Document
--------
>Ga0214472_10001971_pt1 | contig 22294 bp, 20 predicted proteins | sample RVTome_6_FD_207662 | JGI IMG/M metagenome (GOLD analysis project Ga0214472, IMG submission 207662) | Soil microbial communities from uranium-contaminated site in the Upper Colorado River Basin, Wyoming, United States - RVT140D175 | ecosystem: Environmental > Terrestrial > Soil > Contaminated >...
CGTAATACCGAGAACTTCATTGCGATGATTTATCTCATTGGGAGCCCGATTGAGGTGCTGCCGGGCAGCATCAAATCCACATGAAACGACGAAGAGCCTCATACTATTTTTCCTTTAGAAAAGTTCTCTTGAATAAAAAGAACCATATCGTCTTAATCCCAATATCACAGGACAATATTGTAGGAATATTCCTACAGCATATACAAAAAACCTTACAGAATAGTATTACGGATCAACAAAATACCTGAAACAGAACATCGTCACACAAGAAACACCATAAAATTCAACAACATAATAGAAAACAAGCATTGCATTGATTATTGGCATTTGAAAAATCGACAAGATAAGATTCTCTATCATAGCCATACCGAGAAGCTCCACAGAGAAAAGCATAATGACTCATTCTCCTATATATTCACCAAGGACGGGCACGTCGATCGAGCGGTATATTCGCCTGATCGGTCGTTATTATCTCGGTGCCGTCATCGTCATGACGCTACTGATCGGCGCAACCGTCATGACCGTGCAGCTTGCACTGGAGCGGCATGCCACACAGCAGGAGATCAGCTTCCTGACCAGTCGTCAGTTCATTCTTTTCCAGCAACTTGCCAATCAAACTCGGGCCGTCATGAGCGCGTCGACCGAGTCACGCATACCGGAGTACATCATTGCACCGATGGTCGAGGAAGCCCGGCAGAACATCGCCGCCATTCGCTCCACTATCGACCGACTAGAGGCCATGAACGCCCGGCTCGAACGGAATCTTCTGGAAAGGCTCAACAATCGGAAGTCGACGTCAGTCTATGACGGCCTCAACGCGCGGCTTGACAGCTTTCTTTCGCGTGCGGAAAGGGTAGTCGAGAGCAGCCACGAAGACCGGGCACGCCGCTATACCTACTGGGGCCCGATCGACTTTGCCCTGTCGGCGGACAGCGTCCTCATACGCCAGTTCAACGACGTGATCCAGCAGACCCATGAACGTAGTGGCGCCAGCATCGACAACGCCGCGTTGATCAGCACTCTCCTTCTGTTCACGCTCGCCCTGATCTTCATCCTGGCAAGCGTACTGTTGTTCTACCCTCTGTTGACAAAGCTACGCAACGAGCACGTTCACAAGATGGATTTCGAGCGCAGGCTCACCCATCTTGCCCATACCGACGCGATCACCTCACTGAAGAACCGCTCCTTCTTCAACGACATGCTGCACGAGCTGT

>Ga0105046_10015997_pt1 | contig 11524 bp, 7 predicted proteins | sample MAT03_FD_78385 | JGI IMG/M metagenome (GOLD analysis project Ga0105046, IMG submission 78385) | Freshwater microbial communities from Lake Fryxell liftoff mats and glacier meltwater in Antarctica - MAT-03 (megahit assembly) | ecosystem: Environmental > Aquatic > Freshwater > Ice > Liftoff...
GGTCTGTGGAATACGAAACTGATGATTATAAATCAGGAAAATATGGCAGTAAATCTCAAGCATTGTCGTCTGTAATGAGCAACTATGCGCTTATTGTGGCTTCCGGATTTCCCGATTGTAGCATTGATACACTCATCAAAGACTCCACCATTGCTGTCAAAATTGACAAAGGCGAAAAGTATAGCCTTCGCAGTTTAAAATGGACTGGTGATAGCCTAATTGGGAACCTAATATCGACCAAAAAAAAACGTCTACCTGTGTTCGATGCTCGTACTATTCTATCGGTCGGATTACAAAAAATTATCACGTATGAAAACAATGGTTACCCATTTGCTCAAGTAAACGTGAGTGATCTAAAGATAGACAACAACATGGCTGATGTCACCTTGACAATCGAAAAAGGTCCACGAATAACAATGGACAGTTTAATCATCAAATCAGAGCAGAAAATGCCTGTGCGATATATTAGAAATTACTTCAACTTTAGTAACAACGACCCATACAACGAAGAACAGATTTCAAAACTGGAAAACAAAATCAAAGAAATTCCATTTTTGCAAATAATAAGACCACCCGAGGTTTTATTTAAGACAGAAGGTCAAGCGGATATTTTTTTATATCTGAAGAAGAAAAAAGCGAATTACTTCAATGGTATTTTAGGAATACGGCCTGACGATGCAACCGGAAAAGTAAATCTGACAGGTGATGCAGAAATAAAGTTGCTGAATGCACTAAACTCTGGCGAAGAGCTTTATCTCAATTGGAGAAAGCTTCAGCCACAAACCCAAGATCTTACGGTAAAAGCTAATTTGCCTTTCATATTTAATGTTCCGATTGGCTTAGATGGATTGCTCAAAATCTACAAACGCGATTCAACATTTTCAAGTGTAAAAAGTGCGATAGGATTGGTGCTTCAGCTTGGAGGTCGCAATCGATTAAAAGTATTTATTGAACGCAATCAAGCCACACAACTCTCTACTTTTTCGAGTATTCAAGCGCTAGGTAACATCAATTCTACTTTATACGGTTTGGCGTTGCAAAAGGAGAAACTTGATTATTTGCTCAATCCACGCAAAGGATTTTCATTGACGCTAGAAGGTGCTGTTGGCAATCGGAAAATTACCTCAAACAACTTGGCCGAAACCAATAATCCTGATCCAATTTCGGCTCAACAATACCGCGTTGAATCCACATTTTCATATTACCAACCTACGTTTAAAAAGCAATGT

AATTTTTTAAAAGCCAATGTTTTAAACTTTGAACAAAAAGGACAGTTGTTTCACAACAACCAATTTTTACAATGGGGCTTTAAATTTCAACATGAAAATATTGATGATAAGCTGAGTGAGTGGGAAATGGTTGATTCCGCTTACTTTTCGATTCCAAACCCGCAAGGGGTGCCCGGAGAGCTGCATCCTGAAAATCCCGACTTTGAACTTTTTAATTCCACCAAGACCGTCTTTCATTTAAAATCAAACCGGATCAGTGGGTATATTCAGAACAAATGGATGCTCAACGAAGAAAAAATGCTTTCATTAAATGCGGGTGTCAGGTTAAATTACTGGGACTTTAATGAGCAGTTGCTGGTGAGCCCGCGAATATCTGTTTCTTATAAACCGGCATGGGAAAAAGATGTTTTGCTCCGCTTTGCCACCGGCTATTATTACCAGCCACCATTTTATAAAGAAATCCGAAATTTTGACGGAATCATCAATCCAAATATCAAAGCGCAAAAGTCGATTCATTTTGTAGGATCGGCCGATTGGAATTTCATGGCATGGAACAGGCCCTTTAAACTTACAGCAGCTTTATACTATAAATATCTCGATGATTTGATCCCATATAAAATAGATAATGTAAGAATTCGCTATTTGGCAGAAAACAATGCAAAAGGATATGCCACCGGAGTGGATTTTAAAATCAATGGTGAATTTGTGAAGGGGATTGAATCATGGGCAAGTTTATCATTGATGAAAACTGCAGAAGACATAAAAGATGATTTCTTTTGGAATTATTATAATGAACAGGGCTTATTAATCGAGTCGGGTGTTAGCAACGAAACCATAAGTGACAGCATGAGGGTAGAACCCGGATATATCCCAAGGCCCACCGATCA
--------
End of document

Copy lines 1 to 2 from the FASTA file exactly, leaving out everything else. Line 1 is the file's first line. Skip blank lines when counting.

>Ga0214472_10001971_pt1 | contig 22294 bp, 20 predicted proteins | sample RVTome_6_FD_207662 | JGI IMG/M metagenome (GOLD analysis project Ga0214472, IMG submission 207662) | Soil microbial communities from uranium-contaminated site in the Upper Colorado River Basin, Wyoming, United States - RVT140D175 | ecosystem: Environmental > Terrestrial > Soil > Contaminated >...
CGTAATACCGAGAACTTCATTGCGATGATTTATCTCATTGGGAGCCCGATTGAGGTGCTGCCGGGCAGCATCAAATCCACATGAAACGACGAAGAGCCTCATACTATTTTTCCTTTAGAAAAGTTCTCTTGAATAAAAAGAACCATATCGTCTTAATCCCAATATCACAGGACAATATTGTAGGAATATTCCTACAGCATATACAAAAAACCTTACAGAATAGTATTACGGATCAACAAAATACCTGAAACAGAACATCGTCACACAAGAAACACCATAAAATTCAACAACATAATAGAAAACAAGCATTGCATTGATTATTGGCATTTGAAAAATCGACAAGATAAGATTCTCTATCATAGCCATACCGAGAAGCTCCACAGAGAAAAGCATAATGACTCATTCTCCTATATATTCACCAAGGACGGGCACGTCGATCGAGCGGTATATTCGCCTGATCGGTCGTTATTATCTCGGTGCCGTCATCGTCATGACGCTACTGATCGGCGCAACCGTCATGACCGTGCAGCTTGCACTGGAGCGGCATGCCACACAGCAGGAGATCAGCTTCCTGACCAGTCGTCAGTTCATTCTTTTCCAGCAACTTGCCAATCAAACTCGGGCCGTCATGAGCGCGTCGACCGAGTCACGCATACCGGAGTACATCATTGCACCGATGGTCGAGGAAGCCCGGCAGAACATCGCCGCCATTCGCTCCACTATCGACCGACTAGAGGCCATGAACGCCCGGCTCGAACGGAATCTTCTGGAAAGGCTCAACAATCGGAAGTCGACGTCAGTCTATGACGGCCTCAACGCGCGGCTTGACAGCTTTCTTTCGCGTGCGGAAAGGGTAGTCGAGAGCAGCCACGAAGACCGGGCACGCCGCTATACCTACTGGGGCCCGATCGACTTTGCCCTGTCGGCGGACAGCGTCCTCATACGCCAGTTCAACGACGTGATCCAGCAGACCCATGAACGTAGTGGCGCCAGCATCGACAACGCCGCGTTGATCAGCACTCTCCTTCTGTTCACGCTCGCCCTGATCTTCATCCTGGCAAGCGTACTGTTGTTCTACCCTCTGTTGACAAAGCTACGCAACGAGCACGTTCACAAGATGGATTTCGAGCGCAGGCTCACCCATCTTGCCCATACCGACGCGATCACCTCACTGAAGAACCGCTCCTTCTTCAACGACATGCTGCACGAGCTGT